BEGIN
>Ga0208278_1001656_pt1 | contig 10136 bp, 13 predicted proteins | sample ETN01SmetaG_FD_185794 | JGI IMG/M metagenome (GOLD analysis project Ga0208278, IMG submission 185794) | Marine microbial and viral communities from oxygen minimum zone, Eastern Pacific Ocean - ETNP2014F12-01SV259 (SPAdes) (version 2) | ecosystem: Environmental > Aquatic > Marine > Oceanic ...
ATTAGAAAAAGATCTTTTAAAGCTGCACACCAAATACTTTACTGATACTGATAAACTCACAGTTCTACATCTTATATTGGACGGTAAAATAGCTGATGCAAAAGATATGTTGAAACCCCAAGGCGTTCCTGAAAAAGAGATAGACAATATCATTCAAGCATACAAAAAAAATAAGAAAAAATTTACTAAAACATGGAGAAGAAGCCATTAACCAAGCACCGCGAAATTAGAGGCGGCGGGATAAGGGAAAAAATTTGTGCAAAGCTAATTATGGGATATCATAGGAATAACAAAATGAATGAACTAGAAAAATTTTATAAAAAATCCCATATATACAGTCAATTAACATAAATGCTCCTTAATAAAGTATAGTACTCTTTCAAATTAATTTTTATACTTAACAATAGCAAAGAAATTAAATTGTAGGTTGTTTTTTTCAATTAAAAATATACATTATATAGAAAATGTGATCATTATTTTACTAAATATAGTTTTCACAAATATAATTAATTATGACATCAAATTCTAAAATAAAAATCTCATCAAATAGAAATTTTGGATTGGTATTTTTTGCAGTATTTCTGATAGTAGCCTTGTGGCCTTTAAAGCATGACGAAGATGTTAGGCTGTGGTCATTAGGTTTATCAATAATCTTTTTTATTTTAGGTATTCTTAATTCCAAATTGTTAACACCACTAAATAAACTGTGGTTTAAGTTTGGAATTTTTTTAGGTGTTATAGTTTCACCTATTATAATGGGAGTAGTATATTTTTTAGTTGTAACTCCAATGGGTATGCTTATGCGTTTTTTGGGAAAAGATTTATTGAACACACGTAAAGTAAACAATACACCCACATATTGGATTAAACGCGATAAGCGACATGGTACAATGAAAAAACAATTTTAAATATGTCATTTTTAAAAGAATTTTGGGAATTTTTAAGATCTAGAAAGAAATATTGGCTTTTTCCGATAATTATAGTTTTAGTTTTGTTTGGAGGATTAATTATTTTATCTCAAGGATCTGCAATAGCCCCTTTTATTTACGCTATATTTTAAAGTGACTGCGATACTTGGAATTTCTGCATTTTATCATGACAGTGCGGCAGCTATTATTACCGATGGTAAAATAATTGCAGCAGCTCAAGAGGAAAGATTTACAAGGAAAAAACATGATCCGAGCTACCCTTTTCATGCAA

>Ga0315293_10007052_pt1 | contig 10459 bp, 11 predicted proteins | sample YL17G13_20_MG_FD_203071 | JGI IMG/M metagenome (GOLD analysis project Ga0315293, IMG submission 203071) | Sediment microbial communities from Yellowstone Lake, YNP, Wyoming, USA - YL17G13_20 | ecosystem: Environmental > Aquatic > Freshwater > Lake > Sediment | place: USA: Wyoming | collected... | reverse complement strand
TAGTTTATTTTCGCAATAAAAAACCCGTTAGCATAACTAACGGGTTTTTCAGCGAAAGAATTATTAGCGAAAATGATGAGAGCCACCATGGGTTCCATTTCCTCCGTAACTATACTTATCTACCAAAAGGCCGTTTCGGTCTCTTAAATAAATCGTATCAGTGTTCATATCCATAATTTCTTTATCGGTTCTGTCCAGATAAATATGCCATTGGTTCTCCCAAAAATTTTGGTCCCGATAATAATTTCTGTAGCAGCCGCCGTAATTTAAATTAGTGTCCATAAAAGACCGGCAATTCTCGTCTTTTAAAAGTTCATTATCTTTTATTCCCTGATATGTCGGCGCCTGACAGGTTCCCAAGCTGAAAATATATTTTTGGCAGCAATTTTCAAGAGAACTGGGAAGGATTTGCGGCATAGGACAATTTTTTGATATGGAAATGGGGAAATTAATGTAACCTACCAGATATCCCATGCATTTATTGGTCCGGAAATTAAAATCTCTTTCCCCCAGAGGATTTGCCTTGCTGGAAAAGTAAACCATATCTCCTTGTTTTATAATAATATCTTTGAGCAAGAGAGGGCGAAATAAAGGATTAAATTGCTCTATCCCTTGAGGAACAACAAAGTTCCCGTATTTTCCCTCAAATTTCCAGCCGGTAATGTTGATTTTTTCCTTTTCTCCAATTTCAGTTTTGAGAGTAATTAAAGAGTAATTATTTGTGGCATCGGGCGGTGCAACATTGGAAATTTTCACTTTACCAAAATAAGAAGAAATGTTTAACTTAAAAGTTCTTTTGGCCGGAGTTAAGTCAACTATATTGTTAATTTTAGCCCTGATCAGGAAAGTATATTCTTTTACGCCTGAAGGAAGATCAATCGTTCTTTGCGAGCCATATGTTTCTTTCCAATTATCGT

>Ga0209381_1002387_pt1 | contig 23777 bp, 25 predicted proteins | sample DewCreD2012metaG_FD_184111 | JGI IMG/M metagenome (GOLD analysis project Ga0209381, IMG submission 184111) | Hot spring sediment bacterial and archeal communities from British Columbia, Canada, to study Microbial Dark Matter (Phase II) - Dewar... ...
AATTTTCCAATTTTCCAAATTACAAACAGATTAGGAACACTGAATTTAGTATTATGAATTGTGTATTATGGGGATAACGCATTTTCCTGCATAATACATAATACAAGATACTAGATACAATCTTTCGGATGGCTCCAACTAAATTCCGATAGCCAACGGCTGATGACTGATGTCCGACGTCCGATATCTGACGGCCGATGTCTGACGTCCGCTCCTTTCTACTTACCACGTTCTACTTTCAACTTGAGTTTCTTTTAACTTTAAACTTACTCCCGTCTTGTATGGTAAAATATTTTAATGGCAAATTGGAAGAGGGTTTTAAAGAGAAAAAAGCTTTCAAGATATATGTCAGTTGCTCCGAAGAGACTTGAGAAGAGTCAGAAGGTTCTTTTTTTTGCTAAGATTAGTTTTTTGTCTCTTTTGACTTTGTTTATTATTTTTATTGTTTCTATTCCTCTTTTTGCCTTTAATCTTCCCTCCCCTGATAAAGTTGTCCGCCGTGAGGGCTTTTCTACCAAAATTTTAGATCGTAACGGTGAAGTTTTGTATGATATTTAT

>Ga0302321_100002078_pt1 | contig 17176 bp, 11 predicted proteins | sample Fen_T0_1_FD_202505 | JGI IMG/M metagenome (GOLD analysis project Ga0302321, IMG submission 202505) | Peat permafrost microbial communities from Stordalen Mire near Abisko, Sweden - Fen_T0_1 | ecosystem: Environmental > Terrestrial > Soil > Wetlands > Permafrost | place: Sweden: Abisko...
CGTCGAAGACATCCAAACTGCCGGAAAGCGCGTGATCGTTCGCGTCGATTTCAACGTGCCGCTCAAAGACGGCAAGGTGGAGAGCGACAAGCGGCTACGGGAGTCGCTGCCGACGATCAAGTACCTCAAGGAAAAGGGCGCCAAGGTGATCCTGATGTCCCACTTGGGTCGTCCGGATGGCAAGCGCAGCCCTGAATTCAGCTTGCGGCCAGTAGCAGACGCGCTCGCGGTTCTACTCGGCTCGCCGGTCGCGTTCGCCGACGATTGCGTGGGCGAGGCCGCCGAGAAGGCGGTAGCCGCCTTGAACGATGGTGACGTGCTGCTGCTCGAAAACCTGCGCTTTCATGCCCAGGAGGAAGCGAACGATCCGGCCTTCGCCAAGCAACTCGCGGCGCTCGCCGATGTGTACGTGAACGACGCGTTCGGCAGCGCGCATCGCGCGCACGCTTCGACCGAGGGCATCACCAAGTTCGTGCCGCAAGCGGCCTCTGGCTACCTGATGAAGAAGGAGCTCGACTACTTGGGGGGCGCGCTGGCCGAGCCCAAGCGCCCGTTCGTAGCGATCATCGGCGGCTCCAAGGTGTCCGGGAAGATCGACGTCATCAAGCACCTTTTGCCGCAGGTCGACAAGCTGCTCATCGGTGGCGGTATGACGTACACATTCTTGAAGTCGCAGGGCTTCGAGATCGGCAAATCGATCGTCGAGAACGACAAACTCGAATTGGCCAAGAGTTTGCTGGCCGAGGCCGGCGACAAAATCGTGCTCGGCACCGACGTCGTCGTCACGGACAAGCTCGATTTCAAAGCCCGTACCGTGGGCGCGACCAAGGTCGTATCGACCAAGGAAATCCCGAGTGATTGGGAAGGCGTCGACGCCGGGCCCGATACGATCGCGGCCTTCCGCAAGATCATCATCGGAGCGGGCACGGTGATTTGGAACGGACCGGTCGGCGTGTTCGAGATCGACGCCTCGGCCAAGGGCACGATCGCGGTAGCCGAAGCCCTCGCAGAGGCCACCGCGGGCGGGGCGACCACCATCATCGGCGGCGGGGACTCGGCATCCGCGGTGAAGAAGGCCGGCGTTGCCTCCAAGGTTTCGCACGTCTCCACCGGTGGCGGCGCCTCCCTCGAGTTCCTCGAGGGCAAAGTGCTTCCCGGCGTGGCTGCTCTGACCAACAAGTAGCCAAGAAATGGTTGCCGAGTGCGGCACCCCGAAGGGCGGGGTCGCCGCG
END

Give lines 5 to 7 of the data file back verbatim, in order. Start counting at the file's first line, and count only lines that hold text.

>Ga0209381_1002387_pt1 | contig 23777 bp, 25 predicted proteins | sample DewCreD2012metaG_FD_184111 | JGI IMG/M metagenome (GOLD analysis project Ga0209381, IMG submission 184111) | Hot spring sediment bacterial and archeal communities from British Columbia, Canada, to study Microbial Dark Matter (Phase II) - Dewar... ...
AATTTTCCAATTTTCCAAATTACAAACAGATTAGGAACACTGAATTTAGTATTATGAATTGTGTATTATGGGGATAACGCATTTTCCTGCATAATACATAATACAAGATACTAGATACAATCTTTCGGATGGCTCCAACTAAATTCCGATAGCCAACGGCTGATGACTGATGTCCGACGTCCGATATCTGACGGCCGATGTCTGACGTCCGCTCCTTTCTACTTACCACGTTCTACTTTCAACTTGAGTTTCTTTTAACTTTAAACTTACTCCCGTCTTGTATGGTAAAATATTTTAATGGCAAATTGGAAGAGGGTTTTAAAGAGAAAAAAGCTTTCAAGATATATGTCAGTTGCTCCGAAGAGACTTGAGAAGAGTCAGAAGGTTCTTTTTTTTGCTAAGATTAGTTTTTTGTCTCTTTTGACTTTGTTTATTATTTTTATTGTTTCTATTCCTCTTTTTGCCTTTAATCTTCCCTCCCCTGATAAAGTTGTCCGCCGTGAGGGCTTTTCTACCAAAATTTTAGATCGTAACGGTGAAGTTTTGTATGATATTTAT

>Ga0302321_100002078_pt1 | contig 17176 bp, 11 predicted proteins | sample Fen_T0_1_FD_202505 | JGI IMG/M metagenome (GOLD analysis project Ga0302321, IMG submission 202505) | Peat permafrost microbial communities from Stordalen Mire near Abisko, Sweden - Fen_T0_1 | ecosystem: Environmental > Terrestrial > Soil > Wetlands > Permafrost | place: Sweden: Abisko...